You say you won’t read a mystery told by a dog? I’m not a dog person, and that’s what I said too, turning my inadequate human nose up in the air. (I have donkeys, not dogs.)
Then I met Chet. Chet opened up the astounding sensory richness of the world that lies beyond human (that is, Bernie’s) detection, and, particularly, the world of smell.
Here’s a scene—a scent?—from The Dog Who Knew Too Much:
“Autumn didn’t mention your sense of humor.” Anya gave him a not-very-friendly look when she said that, but at the same time I picked up a scent coming off her—faint but unmistakable—that meant she was starting to like Bernie. Nothing about humans is simple: I’ve learned that lots of times in my career.
Here’s Chet using his ears as well, when Bernie is banging on the door of the RV where he hopes to find Lotty Pilgrim, the country-western star accused of murder In The Heart of Darkness:
Silence from inside. Then came footsteps, very soft, but there’s no such thing as footsteps too soft for my ears. Also I could hear breathing on the other side of the door. Plus there were smells of cigarette smoke, coffee, and perfume—and the specific smell of Lotty Pilgrim, which had an interesting milky quality. The door might as well not have been there.
At least in my case. Did Bernie realize Lotty was standing pretty much right in front of us? He raised his voice. “Lotty? Lotty?” Raised it to a level that meant the answer to my question was no.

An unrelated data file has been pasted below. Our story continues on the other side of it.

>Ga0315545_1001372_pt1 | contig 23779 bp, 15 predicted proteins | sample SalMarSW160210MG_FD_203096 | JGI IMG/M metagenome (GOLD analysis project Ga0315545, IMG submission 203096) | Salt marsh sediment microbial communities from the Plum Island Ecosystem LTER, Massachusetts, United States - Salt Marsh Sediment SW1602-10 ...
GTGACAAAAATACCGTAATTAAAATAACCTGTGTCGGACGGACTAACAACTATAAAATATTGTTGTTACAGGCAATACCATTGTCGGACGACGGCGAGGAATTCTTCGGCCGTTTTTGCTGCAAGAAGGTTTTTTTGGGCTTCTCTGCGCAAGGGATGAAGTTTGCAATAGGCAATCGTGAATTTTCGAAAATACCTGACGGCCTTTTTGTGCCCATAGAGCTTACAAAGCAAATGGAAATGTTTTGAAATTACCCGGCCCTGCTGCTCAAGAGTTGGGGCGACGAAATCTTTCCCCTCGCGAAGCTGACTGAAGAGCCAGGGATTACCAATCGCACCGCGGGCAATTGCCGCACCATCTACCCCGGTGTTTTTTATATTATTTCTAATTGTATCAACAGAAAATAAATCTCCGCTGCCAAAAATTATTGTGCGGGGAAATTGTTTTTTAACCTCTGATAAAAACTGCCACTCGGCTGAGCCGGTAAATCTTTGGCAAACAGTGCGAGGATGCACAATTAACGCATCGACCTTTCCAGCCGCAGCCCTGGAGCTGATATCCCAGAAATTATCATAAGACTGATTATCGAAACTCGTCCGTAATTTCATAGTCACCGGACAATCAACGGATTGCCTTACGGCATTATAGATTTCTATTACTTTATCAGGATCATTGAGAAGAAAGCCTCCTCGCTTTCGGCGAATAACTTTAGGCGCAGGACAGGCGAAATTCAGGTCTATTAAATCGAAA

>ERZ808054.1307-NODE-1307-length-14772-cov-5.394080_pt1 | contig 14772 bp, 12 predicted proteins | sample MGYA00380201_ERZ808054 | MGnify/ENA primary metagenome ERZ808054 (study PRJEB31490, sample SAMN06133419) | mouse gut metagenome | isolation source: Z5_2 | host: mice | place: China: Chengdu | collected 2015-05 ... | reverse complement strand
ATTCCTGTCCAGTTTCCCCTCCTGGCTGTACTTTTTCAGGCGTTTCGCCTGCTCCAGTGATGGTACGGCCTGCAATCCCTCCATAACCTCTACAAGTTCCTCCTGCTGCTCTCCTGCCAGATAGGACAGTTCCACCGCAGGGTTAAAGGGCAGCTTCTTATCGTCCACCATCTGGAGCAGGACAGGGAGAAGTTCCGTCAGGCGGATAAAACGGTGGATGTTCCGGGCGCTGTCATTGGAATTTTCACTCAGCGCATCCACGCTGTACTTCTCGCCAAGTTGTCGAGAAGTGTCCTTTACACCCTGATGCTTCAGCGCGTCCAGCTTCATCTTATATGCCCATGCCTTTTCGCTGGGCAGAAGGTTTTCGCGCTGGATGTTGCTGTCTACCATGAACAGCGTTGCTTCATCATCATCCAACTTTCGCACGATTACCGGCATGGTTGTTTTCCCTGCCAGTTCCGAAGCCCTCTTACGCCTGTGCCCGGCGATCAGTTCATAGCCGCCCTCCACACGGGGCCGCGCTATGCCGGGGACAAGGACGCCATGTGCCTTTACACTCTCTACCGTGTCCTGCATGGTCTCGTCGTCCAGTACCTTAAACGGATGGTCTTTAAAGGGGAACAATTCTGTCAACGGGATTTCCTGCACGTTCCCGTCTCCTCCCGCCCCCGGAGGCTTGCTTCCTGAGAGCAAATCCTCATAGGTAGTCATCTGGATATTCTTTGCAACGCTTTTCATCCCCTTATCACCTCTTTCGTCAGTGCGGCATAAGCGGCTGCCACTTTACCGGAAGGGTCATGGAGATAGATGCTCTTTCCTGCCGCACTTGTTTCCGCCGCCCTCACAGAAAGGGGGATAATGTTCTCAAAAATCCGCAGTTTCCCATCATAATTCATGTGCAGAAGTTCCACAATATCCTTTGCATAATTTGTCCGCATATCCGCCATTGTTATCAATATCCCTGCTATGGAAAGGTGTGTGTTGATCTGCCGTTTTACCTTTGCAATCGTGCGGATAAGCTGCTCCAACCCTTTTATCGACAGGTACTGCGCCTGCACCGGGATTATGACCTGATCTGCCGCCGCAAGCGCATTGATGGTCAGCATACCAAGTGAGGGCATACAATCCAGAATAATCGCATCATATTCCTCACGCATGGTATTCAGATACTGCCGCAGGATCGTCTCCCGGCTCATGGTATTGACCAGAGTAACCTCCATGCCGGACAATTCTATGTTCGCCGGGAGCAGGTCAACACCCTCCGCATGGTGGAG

No answer from Lotty. The milky smell changed, went the tiniest bit sour. I’ve tasted milk both sour and not, don’t like either kind. Water’s my drink. The best I ever tasted came right out of a rock, but no time to go into that now.
Right there, we see Chet’s astounding ears in action, and his nose. We learn exactly what Lotty could smell like to our human noses, if only the dadgum door weren’t in the way. We learn that Chet can detect that some emotion—fear?—has turned Lotty’s milky smell “the tiniest bit sour.” Then we may wonder whether our human noses could possibly notice, at a subliminal level, what Chet detects as smell? Is our human sense of smell so low-level (Chet’s opinion) that our minds can’t really register certain smells as smells? Instead, perhaps our minds register an emotion, a suspicion, instead of a smell. That is, if we’re on Lotty’s side of the door, which Bernie is not, at least here.
Bernie and Chet make a great team. Chet hears a faraway car sneaking across the desert toward Bernie, way before Bernie hears it. Chet tries to let Bernie know…but Bernie’s slow on the uptake. We readers know peril impends. Listen, Bernie! Pay attention! He won’t, but not until the last second, when Chet must leap into action.
My love affair with Chet is not just his sheer joyousness. It’s his masterful specificity about smell. Here he is, on the job, searching a mountain campsite for traces of a lost boy camper:
When it comes to nighttime security, you can’t go wrong by sniffing around.